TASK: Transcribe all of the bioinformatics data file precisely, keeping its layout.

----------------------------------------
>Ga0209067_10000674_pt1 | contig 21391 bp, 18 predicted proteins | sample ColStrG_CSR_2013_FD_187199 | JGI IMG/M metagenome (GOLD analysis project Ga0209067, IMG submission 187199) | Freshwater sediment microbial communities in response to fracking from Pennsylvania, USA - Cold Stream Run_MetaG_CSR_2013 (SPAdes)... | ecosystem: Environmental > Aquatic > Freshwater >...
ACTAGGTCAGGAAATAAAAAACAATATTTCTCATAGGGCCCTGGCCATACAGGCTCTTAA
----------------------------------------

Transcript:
>Ga0209067_10000674_pt1 | contig 21391 bp, 18 predicted proteins | sample ColStrG_CSR_2013_FD_187199 | JGI IMG/M metagenome (GOLD analysis project Ga0209067, IMG submission 187199) | Freshwater sediment microbial communities in response to fracking from Pennsylvania, USA - Cold Stream Run_MetaG_CSR_2013 (SPAdes)... | ecosystem: Environmental > Aquatic > Freshwater >...
ACTAGGTCAGGAAATAAAAAACAATATTTCTCATAGGGCCCTGGCCATACAGGCTCTTAA